Archive | December, 2015

Illusion and Reality in Uncertain Times

31 Dec

Farewell, 2015. For the most part, the world won’t be sad to see you go, though the future doesn’t necessarily look much clearer. It was a dark year in Europe, whose future hasn’t been this murky since the fall of the Berlin Wall, if not earlier. The West’s adventures in Middle Eastern Whack-a-Mole go on, with ISIS taking center stage. The American political slog, deathly long and devoid of substance, lurched along from one lurid development to the next. Extremist self-righteousness found a home on both sides of the spectrum, and those who hold the middle seem increasingly feeble and unfit for the challenges of these times. Grandstanding and rhetoric take precedence over hard work. The radicals often have good reasons to complain as they do, given how the chips seem to be falling. But no one is really in control, and giving power to fringe figures will only make make the narrative even more incoherent. As Ross Douthat said in his end-of-year column, never in my lifetime has it been more necessary to hedge one’s bets on the stability of liberal democracy and our current world order.

This isn’t news to anyone who reads this blog. Still, even though I’ve been hedging my bets for a good five years now, it’s an ongoing struggle to understand how that looks in practice. Whether this all comes to a head in a crisis or (more likely) just carries on in a banal, decadent muddle, it’s hard to feel terribly excited on a societal level, no matter one’s political orientation or personal beliefs. There are no easy answers, and we’re all in the same boat. Hell, even my favorite hockey team isn’t coming by wins as easily as it used to, though maybe Duluth East’s magical run through the 2015 playoffs is a lesson in how to respond to declinist hysteria: with knowledge of the past, supreme confidence in one’s own efforts, some flashes of artistry, and an overarching grand strategy that pushes the limits of conventional wisdom.

A lot of people will respond poorly to the seeming failures of our times. So, let’s apply our formula, using the wisdom gleaned from the end the Edina dynasty and the 2-3 forecheck.

First, we must learn from the past. There are plenty of examples of how to manage such times (or not manage them), from Athens to Rome to Chinese dynasties to Britain in the twentieth century. These help show us which battles are worth fighting, and when we might be delusional in our dreams. There is no shortage of exasperating aspects of the early twentieth century, and one must fight through all the clutter in search of the more fundamental things that truly matter. Considerations of history let us sort through it all and find the narratives that are most relevant to our current problems.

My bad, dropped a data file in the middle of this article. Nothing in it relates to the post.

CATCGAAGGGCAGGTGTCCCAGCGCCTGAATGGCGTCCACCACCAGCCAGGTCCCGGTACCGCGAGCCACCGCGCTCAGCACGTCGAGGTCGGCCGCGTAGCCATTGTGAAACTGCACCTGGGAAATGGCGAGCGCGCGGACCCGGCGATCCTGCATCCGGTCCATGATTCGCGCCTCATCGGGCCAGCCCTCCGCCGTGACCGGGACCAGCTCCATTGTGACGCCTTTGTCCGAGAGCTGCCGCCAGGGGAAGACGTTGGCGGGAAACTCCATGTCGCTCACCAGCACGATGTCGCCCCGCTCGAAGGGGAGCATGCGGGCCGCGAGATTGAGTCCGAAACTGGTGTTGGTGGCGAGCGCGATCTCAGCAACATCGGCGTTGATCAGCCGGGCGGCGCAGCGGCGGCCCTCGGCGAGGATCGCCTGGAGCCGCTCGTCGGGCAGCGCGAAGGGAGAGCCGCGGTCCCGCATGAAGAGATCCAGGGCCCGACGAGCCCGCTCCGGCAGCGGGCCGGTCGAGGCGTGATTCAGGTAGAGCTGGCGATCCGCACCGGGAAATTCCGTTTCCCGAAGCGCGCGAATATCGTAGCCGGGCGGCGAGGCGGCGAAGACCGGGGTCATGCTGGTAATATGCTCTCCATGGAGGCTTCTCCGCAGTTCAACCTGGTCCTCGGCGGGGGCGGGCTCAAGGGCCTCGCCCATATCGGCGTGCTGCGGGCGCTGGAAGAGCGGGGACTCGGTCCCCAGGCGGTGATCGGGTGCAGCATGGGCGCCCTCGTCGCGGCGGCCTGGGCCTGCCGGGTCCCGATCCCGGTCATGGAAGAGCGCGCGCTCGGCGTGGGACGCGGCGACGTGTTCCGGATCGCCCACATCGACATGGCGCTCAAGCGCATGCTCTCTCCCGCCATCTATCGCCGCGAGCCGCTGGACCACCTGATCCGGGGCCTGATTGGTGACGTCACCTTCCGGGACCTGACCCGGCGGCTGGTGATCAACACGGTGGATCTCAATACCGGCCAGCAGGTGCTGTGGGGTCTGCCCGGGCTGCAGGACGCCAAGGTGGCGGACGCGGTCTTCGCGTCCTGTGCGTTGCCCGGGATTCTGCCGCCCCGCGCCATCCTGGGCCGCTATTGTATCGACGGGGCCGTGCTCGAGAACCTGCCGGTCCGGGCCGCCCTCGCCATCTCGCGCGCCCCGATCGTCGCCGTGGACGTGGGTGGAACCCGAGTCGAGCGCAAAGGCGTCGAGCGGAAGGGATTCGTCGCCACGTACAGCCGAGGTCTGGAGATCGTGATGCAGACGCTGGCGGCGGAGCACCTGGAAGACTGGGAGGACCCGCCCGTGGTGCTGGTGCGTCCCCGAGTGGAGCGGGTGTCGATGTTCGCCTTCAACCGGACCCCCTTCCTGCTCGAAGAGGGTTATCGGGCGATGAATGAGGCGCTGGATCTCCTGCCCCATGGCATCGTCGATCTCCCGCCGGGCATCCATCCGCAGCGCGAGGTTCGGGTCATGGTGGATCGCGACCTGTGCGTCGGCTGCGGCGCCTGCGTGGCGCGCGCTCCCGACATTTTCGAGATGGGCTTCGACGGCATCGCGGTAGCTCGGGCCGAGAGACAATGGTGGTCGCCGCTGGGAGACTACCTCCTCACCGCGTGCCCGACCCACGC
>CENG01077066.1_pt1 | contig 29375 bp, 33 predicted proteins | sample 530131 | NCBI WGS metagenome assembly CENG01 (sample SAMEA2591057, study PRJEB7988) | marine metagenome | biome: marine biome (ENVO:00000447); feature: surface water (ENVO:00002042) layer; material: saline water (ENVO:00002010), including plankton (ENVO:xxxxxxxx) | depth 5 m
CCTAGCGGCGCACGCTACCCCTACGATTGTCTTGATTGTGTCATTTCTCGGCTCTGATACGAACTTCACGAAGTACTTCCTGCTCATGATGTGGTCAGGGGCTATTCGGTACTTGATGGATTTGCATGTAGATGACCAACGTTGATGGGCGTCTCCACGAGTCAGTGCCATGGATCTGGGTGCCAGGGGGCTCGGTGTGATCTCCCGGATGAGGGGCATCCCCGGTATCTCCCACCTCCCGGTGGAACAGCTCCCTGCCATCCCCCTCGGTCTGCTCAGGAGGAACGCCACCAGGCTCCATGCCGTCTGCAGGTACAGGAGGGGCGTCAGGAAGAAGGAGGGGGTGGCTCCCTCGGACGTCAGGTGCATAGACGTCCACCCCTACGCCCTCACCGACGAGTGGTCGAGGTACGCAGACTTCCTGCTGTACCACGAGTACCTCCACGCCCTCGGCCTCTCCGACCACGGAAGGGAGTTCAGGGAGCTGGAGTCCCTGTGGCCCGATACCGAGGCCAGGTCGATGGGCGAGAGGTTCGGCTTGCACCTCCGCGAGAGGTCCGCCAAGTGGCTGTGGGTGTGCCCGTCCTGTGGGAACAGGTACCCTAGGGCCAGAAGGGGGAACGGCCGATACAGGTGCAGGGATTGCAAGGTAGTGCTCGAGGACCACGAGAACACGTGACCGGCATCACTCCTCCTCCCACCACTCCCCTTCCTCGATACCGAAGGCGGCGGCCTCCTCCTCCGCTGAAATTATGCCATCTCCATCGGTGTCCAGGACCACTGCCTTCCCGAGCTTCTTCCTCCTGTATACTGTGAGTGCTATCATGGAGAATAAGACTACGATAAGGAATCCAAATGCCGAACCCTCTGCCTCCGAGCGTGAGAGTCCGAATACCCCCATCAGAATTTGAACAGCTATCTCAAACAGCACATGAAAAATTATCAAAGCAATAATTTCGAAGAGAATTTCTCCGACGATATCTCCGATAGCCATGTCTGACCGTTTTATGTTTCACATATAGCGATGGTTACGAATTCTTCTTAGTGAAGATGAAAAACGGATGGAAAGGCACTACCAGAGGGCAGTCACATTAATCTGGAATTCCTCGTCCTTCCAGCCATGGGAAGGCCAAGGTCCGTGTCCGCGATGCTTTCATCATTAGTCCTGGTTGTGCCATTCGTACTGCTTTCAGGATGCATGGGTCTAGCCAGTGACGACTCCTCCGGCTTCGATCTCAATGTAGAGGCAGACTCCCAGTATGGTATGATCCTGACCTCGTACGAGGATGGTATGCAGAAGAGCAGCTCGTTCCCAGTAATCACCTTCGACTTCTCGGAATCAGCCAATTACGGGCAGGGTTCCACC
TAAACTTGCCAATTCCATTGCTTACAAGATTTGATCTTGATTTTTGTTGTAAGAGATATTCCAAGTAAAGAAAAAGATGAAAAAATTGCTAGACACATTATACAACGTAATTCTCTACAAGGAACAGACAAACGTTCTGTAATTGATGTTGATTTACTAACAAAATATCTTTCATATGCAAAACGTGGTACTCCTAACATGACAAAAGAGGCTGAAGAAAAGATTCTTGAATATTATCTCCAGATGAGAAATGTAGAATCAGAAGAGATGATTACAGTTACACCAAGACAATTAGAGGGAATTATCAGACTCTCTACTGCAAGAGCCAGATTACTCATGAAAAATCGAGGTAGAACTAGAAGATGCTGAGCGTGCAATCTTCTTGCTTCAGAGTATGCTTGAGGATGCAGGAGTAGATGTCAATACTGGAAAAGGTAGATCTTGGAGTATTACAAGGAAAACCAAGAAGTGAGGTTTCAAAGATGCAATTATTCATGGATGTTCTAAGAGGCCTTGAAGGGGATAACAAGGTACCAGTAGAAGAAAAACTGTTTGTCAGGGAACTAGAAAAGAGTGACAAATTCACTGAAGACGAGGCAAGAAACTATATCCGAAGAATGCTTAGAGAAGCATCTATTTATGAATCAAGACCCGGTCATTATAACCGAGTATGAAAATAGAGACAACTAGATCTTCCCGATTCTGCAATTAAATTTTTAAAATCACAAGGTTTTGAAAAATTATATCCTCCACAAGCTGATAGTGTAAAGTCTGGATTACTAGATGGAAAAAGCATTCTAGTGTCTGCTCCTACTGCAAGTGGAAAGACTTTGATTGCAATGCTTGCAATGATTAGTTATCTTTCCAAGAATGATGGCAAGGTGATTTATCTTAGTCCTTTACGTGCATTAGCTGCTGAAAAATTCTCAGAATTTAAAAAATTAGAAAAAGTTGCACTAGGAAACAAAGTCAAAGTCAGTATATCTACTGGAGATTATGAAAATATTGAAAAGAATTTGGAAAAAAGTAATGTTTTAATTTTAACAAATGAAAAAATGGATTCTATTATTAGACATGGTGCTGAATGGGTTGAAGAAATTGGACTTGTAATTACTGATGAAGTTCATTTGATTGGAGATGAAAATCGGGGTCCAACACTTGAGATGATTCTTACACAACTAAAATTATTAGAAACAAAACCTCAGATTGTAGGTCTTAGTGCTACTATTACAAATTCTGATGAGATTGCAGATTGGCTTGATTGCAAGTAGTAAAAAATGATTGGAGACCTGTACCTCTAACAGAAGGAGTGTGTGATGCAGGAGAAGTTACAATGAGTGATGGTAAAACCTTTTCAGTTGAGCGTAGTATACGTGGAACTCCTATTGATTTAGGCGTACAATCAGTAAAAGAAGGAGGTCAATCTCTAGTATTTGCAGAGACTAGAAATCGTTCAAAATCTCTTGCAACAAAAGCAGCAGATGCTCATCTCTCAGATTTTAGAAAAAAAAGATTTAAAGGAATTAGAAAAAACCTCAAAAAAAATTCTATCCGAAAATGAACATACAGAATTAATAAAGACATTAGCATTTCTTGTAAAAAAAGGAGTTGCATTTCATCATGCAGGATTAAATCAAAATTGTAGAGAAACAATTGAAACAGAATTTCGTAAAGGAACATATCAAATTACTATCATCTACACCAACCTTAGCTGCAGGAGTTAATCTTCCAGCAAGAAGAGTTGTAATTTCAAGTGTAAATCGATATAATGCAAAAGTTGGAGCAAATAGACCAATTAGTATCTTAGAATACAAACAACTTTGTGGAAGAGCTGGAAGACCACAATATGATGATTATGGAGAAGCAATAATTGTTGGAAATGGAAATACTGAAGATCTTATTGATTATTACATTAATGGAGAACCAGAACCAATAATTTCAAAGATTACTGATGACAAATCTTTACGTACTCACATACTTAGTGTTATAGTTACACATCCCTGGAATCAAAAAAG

And make no mistake, the problems are myriad. Anyone who wants to do something about them must ensure that resistance avoids a bunker mentality, or a retreat motivated by fear. It’s not that I oppose the creation of private spaces where people can escape the worst predations of a world beyond a managed liberal consensus; on the contrary, they’re essential. But the manner in which we frame this push, and the language we use to describe it, make all the difference. This can’t come across as a retreat, or settling for what we have, or making do with risk reduction. To do so denies half of human nature, and will never catch on. Even in our cynicism and recognition of the frailty of so many human things, that hunger must still shine through.

Thankfully, there are outlets, and survival in a different sort of world requires creativity. It requires the arts, which can sometimes be far ahead of traditional thinking in how the future might unfold. Whether it’s Brave New World or Michel Houellebecq’s provocative 2015 novel Submission, stories old and new prove instructive. They aren’t gospel, but they give us glimpses of possibilities, and force us to reckon with deeper questions and update old tropes for new eras. Out of this artistry will come the grand strategy, which remains a work in progress.

The way in which we confront this uncertain future will be what decides whether we succeed. This means taking ownership of efforts, appreciating what is good and beautiful, and being willing to take moral stands. This means seeing life as more than the pursuit of mere happiness, but giving it a greater trajectory. The goal isn’t one of contentment, but of leaving behind something that we can take pride in when the curtain comes down. This doesn’t mean neglecting the mundane goals in life; they, too, are essential for making it all hold together.